Old Filth by Jane Gardam (Hachette, 2004)
“Astonishingly in one so old, his curly hair was not yet grey. His eyes and mind alert, he was a delightful man. He had always been thought so.”
Old Filth tells of the life of Sir Edward Feathers, a sartorially magnificent, highly esteemed retired judge. Starting with his unpromising beginnings in Malaysia, the story flashes through his wanderings and struggles as a child of the British Empire.
On the face of it Eddie “Old Filth” is an old fashioned, emotionally stunted relic, who strides about town flashing his elegant ankles in yellow silk socks. But Old Filth is not by any means a comic caricature of a posh old lawyer, or a vehicle through which to poke fun at the trappings of the British Empire and British institutions. The story unfurls to describe a life full of unexpected turns – some humorous, some decidedly sad – and reveals the frailties and losses which lurk beneath the still and polished surface of this funny old man in a manner so poignant I was on the verge of tears at some point in nearly every chapter. It was a good thing that I couldn’t put it down (and as a consequence, got through it very quickly indeed) as I read a lot on the train to work and I was in danger of getting a reputation as a cry baby on the 08:07.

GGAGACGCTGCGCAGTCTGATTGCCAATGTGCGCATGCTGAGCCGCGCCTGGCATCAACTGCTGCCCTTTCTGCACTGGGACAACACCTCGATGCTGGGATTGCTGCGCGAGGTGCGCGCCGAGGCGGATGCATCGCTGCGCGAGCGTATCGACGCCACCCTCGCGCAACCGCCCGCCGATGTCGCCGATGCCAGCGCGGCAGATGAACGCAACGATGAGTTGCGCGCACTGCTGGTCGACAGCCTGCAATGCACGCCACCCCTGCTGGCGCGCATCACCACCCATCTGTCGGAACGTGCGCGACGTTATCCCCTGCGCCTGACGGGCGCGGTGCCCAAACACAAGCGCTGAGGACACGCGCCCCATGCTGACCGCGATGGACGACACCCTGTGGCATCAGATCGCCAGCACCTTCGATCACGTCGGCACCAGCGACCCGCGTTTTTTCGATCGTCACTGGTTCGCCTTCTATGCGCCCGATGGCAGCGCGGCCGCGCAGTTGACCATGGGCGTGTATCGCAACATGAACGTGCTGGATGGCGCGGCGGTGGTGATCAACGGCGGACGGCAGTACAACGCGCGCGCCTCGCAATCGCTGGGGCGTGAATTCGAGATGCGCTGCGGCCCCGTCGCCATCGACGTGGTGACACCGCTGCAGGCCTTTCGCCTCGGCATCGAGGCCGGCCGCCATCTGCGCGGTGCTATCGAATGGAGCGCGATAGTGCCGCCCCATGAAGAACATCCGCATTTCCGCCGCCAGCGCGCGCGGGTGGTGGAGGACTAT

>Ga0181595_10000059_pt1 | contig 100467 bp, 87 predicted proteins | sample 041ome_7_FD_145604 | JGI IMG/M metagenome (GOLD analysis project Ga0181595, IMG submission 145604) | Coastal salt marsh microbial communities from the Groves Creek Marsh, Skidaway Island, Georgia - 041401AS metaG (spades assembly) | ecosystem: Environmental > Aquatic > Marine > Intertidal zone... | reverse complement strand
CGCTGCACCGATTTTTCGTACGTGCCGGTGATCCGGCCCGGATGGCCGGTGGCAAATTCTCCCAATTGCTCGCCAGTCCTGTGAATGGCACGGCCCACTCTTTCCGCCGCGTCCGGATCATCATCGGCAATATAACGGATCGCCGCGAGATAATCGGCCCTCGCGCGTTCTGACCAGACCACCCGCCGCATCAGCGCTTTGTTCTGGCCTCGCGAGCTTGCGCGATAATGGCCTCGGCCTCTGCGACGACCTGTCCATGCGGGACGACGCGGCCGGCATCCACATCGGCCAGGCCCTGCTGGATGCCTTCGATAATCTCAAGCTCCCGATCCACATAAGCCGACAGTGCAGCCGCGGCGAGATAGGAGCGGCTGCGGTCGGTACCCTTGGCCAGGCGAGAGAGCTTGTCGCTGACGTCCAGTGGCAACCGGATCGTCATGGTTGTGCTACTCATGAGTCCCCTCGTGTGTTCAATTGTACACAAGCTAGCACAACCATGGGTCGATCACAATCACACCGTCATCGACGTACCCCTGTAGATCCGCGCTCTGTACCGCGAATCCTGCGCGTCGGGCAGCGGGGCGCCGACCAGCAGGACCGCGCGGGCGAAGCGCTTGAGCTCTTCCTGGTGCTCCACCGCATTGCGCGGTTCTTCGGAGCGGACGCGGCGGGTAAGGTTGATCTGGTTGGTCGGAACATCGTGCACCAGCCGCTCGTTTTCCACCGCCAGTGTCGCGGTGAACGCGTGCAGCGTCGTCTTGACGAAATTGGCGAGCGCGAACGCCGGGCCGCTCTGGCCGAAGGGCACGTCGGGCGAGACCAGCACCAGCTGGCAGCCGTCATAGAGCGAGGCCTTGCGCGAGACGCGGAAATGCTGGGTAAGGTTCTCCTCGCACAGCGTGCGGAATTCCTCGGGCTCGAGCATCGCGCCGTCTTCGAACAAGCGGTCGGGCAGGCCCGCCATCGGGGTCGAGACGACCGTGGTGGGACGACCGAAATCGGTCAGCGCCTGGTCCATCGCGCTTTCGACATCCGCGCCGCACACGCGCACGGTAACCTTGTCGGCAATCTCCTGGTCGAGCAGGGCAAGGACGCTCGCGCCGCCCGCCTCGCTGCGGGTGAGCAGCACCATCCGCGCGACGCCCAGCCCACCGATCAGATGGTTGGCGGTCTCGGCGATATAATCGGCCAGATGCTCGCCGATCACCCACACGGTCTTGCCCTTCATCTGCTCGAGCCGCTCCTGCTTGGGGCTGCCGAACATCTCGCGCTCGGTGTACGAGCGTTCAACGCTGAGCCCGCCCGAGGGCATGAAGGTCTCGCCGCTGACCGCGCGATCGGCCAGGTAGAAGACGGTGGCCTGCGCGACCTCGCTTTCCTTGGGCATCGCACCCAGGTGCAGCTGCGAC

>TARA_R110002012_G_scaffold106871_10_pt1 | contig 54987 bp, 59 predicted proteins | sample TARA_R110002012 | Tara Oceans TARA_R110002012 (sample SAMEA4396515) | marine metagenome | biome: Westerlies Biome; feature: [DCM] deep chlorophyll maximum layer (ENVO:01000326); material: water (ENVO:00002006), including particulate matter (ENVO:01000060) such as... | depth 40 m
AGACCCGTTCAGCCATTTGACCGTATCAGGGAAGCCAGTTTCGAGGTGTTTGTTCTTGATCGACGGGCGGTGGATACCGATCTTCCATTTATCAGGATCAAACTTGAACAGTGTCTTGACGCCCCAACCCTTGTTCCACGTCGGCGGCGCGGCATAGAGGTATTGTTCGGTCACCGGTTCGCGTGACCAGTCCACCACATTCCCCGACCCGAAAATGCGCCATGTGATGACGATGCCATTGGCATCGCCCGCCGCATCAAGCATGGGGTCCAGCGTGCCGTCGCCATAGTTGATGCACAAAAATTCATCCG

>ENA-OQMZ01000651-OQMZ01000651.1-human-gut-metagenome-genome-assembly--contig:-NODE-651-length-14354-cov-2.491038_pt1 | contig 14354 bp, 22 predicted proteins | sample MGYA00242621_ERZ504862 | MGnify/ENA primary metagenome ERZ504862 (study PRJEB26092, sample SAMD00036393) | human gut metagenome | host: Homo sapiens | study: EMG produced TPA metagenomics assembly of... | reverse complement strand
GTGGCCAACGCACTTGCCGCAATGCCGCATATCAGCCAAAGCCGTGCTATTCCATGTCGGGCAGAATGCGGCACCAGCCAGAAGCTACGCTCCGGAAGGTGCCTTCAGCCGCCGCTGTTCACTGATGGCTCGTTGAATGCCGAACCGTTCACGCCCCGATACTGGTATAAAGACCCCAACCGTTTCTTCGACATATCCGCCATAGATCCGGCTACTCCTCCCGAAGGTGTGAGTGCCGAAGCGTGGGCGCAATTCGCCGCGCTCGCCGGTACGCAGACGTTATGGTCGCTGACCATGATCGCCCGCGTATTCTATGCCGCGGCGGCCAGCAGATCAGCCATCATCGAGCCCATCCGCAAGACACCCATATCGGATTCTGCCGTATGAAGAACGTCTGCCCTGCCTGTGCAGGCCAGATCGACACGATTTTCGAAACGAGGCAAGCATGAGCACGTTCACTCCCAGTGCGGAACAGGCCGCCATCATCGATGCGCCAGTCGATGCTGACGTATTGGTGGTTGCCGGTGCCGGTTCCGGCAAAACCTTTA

*New-ish. Bit tenuous, but a new edition was published in 2013.